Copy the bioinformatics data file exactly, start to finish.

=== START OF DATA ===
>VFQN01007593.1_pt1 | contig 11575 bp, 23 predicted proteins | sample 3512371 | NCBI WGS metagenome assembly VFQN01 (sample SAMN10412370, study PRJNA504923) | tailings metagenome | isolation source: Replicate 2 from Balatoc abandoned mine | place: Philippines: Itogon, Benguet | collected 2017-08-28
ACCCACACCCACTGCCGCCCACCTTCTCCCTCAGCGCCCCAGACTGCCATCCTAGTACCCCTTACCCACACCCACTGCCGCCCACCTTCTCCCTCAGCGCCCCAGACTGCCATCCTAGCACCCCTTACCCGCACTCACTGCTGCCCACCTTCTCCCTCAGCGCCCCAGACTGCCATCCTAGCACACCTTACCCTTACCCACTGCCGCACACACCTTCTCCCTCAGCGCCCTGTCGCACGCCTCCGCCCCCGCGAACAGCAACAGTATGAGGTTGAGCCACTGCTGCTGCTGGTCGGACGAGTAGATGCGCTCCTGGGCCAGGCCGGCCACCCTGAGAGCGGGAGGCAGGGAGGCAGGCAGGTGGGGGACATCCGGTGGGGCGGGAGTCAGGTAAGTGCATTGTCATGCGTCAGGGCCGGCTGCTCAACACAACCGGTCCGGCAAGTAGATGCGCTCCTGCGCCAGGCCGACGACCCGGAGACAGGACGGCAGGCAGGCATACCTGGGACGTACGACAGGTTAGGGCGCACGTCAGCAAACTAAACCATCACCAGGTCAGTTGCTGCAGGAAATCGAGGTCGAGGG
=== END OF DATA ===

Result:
>VFQN01007593.1_pt1 | contig 11575 bp, 23 predicted proteins | sample 3512371 | NCBI WGS metagenome assembly VFQN01 (sample SAMN10412370, study PRJNA504923) | tailings metagenome | isolation source: Replicate 2 from Balatoc abandoned mine | place: Philippines: Itogon, Benguet | collected 2017-08-28
ACCCACACCCACTGCCGCCCACCTTCTCCCTCAGCGCCCCAGACTGCCATCCTAGTACCCCTTACCCACACCCACTGCCGCCCACCTTCTCCCTCAGCGCCCCAGACTGCCATCCTAGCACCCCTTACCCGCACTCACTGCTGCCCACCTTCTCCCTCAGCGCCCCAGACTGCCATCCTAGCACACCTTACCCTTACCCACTGCCGCACACACCTTCTCCCTCAGCGCCCTGTCGCACGCCTCCGCCCCCGCGAACAGCAACAGTATGAGGTTGAGCCACTGCTGCTGCTGGTCGGACGAGTAGATGCGCTCCTGGGCCAGGCCGGCCACCCTGAGAGCGGGAGGCAGGGAGGCAGGCAGGTGGGGGACATCCGGTGGGGCGGGAGTCAGGTAAGTGCATTGTCATGCGTCAGGGCCGGCTGCTCAACACAACCGGTCCGGCAAGTAGATGCGCTCCTGCGCCAGGCCGACGACCCGGAGACAGGACGGCAGGCAGGCATACCTGGGACGTACGACAGGTTAGGGCGCACGTCAGCAAACTAAACCATCACCAGGTCAGTTGCTGCAGGAAATCGAGGTCGAGGG